This is a beautiful book of damning words.
It feels a bit disrespectful to go literary critic on the bible. In my tribe of christianity its all the word of God and if so, who am I to sit in judgement? But from where I sit not all of these minor prophets are equal from a literary point of view – Jonah also comes to mind as an exceptional example. None are badly written mind you, and “where I sit” includes all sorts of filters of cultural and language distance that distort the original in unexpected ways. My 20th century english-speaking perspective warms to some and is baffled by others that other times and cultures no doubt embrace.
That all said, I was struck by the economy, focus, and articulation here.
So yesterday we were left hanging with the question of how God can call a vile nation like Babylon an “amazing” and “unbelievable” solution to all the evil Habukkuk has on his heart to bring before the Lord.
I wondered if the answer would be that I’ve heard over the years… that the broken nature of the world means God has to work through evil to save any of it. No, I think God’s answer to that line of explanation of his mysterious ways would be a loving “stay in your lane”…
The answer is “do you think I don’t know? Trust me!” – or as it is put more beautifully in the final verse:
“the Lord is in his temple, let the earth fall silent before him”v19
That “do-you-think-I-don’t-know” is teased out with poetry that has the most God-like, searing, knowing, damning image of ourselves. Our sin does not exist without consequences in the universe God made, the teeming and balanced ecosystem of life he has brought into being from nothing.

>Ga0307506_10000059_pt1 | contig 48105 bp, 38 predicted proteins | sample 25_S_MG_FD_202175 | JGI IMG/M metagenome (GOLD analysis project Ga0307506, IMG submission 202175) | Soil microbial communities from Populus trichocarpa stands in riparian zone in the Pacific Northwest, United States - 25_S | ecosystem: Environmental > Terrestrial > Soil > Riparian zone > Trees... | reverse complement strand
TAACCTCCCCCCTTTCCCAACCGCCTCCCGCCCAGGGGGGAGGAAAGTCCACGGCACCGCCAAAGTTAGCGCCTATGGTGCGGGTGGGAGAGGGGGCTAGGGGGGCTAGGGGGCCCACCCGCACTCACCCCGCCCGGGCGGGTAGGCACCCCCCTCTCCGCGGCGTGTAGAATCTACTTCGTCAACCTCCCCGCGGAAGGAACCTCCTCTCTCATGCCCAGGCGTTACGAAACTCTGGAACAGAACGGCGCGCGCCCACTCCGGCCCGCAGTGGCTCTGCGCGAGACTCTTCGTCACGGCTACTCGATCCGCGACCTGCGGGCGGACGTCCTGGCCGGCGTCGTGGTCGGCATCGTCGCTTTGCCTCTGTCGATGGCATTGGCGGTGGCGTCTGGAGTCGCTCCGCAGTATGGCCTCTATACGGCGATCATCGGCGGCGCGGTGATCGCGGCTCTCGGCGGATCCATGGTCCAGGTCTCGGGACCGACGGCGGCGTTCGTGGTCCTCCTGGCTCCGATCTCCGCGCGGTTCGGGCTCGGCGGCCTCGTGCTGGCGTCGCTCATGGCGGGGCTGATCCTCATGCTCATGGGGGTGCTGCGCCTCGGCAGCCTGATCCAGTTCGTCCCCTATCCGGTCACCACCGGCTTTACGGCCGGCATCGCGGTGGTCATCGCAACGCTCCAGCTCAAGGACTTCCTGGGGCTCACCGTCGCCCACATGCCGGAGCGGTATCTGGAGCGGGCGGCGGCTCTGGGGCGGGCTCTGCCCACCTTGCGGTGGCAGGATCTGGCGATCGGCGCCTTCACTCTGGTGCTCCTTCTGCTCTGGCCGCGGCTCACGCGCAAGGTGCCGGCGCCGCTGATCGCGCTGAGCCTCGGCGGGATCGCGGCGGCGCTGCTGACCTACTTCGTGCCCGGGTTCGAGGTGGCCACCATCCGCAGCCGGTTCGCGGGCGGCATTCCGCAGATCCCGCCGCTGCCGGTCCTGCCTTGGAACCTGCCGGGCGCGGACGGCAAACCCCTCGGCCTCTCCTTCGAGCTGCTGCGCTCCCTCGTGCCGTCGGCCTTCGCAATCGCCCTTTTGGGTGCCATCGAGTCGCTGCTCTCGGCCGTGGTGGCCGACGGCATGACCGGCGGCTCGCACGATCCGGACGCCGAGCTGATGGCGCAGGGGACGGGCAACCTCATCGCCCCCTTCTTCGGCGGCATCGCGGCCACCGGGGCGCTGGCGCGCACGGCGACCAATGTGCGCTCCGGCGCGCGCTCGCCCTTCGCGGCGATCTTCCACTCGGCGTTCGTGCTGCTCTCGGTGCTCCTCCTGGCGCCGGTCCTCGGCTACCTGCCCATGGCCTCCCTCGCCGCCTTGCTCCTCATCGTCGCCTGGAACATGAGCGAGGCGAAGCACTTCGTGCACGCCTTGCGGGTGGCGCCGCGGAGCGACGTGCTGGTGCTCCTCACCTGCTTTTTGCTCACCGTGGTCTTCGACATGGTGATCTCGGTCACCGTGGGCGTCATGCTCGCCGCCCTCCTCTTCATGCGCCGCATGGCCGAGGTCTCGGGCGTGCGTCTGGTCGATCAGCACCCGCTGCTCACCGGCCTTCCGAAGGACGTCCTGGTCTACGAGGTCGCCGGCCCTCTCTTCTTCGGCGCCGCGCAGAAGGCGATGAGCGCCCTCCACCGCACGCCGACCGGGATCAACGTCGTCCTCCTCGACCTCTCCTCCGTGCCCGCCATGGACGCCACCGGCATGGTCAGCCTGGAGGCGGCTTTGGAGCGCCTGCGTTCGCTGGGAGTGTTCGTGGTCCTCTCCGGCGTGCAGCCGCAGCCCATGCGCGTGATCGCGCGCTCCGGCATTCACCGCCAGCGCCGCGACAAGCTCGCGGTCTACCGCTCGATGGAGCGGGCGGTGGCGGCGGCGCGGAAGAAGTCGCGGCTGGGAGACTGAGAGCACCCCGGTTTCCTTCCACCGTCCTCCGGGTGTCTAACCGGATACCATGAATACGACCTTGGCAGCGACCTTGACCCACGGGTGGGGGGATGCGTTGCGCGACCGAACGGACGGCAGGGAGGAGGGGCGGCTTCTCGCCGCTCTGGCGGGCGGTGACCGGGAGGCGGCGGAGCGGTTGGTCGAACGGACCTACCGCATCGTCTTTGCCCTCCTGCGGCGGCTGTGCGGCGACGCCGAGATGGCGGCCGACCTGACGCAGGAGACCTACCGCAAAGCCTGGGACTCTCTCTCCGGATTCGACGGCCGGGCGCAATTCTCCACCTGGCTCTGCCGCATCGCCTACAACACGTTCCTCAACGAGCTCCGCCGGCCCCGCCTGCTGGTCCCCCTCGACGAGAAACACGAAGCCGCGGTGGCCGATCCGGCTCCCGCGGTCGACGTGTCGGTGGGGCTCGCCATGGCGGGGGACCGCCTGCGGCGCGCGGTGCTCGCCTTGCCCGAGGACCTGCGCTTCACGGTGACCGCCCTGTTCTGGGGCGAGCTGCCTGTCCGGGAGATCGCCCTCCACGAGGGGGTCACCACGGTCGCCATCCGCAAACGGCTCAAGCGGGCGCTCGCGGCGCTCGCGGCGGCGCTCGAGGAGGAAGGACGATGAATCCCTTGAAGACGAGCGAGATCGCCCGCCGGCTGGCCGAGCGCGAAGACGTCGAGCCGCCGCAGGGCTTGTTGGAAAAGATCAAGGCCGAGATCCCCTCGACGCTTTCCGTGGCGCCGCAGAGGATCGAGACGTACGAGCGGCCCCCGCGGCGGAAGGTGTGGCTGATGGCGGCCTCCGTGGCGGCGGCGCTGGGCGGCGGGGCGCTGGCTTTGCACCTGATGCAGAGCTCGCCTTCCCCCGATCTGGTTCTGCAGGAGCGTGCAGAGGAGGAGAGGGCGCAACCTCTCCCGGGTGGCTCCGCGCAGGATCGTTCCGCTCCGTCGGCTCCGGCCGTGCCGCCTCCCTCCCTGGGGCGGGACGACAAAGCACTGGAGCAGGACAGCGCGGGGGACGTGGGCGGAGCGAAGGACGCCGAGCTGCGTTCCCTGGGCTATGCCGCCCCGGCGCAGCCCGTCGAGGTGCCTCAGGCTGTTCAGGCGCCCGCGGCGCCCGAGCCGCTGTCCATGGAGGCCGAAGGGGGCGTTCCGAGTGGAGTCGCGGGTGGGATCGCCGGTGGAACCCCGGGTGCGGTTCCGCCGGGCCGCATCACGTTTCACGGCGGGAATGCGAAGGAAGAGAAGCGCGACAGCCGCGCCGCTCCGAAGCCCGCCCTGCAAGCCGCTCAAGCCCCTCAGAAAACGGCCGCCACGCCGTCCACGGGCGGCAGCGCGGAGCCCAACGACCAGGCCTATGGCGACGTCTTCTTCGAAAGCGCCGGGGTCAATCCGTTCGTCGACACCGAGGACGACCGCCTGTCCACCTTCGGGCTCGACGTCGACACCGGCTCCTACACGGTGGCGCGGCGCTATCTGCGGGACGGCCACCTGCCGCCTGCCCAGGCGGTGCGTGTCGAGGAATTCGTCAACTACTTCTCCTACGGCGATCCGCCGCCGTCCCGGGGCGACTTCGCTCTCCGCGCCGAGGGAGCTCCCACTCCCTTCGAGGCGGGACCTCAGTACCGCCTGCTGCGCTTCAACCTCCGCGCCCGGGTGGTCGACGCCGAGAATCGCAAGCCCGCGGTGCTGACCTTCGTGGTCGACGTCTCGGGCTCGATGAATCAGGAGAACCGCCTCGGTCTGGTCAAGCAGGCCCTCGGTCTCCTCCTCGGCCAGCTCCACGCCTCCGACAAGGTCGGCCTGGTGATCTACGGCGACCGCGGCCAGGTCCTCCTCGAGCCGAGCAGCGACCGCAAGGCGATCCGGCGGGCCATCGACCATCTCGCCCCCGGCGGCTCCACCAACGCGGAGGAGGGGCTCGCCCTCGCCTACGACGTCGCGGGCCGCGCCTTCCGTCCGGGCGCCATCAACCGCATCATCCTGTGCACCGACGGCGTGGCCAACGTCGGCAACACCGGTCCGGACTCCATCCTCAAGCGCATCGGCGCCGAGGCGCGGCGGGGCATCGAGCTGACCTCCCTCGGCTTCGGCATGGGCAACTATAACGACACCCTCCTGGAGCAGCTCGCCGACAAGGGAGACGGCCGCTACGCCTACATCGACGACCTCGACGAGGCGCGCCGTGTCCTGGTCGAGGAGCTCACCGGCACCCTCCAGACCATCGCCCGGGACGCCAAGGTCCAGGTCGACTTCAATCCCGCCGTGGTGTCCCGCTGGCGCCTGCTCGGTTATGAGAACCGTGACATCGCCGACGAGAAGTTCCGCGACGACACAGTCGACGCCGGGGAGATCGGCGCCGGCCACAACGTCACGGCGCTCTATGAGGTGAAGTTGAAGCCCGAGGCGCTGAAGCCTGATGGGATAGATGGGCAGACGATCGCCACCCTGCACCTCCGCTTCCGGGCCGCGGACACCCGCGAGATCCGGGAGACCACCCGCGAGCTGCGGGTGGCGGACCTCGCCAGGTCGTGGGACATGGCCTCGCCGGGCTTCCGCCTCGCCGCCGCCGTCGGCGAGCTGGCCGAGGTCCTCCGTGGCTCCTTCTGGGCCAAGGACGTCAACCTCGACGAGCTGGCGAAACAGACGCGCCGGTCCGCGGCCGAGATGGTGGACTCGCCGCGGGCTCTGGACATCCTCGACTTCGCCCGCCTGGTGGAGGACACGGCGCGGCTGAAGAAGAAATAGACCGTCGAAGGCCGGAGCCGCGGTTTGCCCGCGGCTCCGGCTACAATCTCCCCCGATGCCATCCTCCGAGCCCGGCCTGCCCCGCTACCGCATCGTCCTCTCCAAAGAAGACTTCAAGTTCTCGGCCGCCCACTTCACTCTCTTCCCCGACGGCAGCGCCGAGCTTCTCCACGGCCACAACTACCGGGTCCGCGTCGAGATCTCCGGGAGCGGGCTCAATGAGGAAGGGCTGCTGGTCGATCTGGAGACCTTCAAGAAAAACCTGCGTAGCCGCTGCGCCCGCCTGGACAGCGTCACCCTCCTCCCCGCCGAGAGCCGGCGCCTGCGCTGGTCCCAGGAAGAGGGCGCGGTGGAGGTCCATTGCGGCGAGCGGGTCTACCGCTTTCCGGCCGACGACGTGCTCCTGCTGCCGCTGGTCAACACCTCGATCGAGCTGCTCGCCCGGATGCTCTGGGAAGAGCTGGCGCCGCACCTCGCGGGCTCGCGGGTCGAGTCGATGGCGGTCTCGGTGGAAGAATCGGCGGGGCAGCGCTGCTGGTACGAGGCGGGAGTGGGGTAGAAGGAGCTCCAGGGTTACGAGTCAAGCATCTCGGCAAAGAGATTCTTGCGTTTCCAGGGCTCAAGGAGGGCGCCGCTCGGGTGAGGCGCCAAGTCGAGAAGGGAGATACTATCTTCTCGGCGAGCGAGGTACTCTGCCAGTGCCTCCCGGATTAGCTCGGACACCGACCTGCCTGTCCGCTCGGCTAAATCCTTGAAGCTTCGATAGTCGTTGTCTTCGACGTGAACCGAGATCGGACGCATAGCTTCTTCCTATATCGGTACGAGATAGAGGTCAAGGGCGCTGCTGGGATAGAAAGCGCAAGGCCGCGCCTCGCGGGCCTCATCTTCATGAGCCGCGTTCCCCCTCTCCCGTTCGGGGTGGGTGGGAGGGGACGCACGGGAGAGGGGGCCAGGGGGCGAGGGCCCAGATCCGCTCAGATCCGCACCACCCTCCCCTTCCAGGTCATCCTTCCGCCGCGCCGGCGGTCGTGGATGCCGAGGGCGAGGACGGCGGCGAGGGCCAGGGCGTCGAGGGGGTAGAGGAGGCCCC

They have taken life, shed blood for their own excessive gain. The shedding of blood is a refrain through it. There is a sense of them offending creation itself – the morality of inanimate objects – by their evil:
9 Woe to him who builds his house by unjust gain,Ch 2:9-10
setting his nest on high
to escape the clutches of ruin!
10 You have plotted the ruin of many peoples,
shaming your own house and forfeiting your life.
11 The stones of the wall will cry out,
and the beams of the woodwork will echo it.
I suppose we’ve seen it in a way with the government officials who have been in trouble over this COVID-19 disaster. They have not followed their own rules – notably a senior advisor in the UK who was the architect of their lockdown, and then when he had the disease ignored the precautions, endangering others. The officials have made sure they get priority over testing and medical equipment while they tell others to cope with shortages. Talk about “setting your nest on high”.
The passage is a diatribe, a devastating tear-down of arrogance, selfishness and cruelty; but somehow I hear notes of sadness and of peace as it plays. Of course these offences are evil, even though they seem to work. None of it will stand, there will be justice. We are all equal, naked before God.
Because the mirror on our arrogant, petty, nastiest urges is so unsparing, the love is all the more overwhelming.
Christ did not take life, did not shed blood. His was given.